Power Exchanges in Europe

by Darrell Delamaide
Article provided courtesy of Futures Industry Magazine, January/February 2009 Issue

European electricity exchanges are showing considerable resilience amid the global financial crisis and are on target to increase volume 10-12% this year. While hardly explosive, the steady growth in power trading comes even as some financial participants reduce their exposure in the power market. In fact, the crisis has had a silver lining, in that market participants are choosing to send more of their trades, including over-the-counter trades flowing through clearing houses in order to reduce their counterparty risk.

While new platforms continue to sprout up across the continent-“like mushrooms” according to one exchange CEO-the fact that several mergers and partnerships were announced last year heralds the consolidation of a fragmented market as exchanges seek to amass the liquidity that will attract global institutions, particularly from North America and Asia. At the same time, exchanges are diversifying their products and beefing up their distribution channels to further stimulate growth.

“It’s difficult to tell what impact the financial crisis has had,” says Bert den Ouden, chief executive officer of APX, the Amsterdam-based energy exchange. “At least we can say it has not been negative, and has probably been positive.”

Growth has continued at various rates across APX’s markets. APX was due to close on its acquisition of the European Energy Derivatives Exchange, also based in Amsterdam, by the end of the year, and the futures market was enjoying its best year ever. “There is a need for optimization on a daily basis,” den Ouden says, “and that need continues.”

While some financial institutions have pulled back from participating in APX, others have intensified their activity and new ones have joined, den Ouden says. Other exchanges and OTC market makers echo his remarks.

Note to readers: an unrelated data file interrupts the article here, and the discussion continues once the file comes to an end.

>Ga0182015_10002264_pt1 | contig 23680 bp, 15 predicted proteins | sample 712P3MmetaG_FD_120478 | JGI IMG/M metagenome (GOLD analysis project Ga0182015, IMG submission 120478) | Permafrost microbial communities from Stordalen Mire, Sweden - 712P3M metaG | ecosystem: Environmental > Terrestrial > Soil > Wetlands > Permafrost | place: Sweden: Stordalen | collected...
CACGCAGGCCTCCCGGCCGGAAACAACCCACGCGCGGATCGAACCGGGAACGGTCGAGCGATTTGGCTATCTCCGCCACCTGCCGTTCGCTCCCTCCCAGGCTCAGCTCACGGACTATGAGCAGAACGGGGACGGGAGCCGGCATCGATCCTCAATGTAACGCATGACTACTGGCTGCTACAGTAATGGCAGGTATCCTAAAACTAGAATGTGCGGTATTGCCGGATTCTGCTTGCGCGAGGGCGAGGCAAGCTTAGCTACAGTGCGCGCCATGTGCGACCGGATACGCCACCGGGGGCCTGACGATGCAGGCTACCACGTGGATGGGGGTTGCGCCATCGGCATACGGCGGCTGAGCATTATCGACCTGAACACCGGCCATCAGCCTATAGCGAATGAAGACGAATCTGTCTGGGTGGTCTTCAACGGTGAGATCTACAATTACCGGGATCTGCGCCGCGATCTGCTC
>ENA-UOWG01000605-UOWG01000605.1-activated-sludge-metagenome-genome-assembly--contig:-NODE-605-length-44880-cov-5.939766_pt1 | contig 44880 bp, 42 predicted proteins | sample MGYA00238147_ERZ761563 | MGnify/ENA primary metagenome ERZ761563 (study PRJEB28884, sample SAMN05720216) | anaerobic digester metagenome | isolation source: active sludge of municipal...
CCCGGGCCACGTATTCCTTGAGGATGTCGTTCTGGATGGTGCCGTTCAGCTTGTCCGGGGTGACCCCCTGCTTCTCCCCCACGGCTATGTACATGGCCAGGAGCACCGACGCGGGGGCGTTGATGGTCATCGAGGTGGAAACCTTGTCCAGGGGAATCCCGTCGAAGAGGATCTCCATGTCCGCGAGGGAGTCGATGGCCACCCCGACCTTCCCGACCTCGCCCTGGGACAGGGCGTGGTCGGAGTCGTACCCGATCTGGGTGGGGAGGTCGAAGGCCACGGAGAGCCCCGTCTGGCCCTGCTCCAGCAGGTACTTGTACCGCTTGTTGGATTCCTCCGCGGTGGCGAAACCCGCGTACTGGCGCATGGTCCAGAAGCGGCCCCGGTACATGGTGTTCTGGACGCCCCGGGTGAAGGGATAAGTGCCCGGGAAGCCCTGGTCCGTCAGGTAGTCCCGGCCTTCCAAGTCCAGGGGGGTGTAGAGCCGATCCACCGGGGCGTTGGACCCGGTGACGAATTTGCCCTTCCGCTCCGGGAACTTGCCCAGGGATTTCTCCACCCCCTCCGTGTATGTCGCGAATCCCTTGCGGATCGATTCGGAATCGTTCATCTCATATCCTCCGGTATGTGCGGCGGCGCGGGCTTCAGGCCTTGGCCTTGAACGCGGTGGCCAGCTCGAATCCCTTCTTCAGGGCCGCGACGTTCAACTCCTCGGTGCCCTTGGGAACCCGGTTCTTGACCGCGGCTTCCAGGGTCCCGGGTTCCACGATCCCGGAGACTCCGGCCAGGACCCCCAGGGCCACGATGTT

“The market hasn’t collapsed, much as you might have thought,” says Richard Frape, marketing director at Spectron Group in London. “There’s still a steady stream of inquiries from financial institutions. It’s not as if it dried up or they’re scared.”

Limited Impact from Lehman Bankruptcy

Lehman Brothers was not a big player in European power markets, so its collapse had less impact than in other types of derivatives trading, Frape notes.
Hans-Bernd Menzel, the chief executive officer of the European Energy Exchange, the main German exchange located in Leipzig, says the exchange’s clearing facility, European Commodity Clearing, was able to unwind the Lehman positions within 24 hours and even deliver a small sum to the bankruptcy receivers.

That kind of performance has made the clearing activities offered by exchanges look like something of a safe haven, Menzel says. “Today, clearing is really fashionable,” he says. “A year ago, that was just for academics. That time is past. When it’s raining, it’s good to have an umbrella.”

By substituting the clearinghouse as the counterparty, the exchanges reduce the risk exposure of participants, and not just for on-exchange trades. Most of the clearing houses also clear OTC trades. In fact, EEX’s clearinghouse has a balance of one-third on-exchange trades and two-thirds OTC trades-the proportion they have targeted and intend to maintain.

Market volume is growing, agrees John Cunningham, who trades energy contracts for BNP Paribas in London, and much of it, both exchange-traded and OTC, is going through clearing facilities. “It allows you to contain exposure, that’s the big driver.”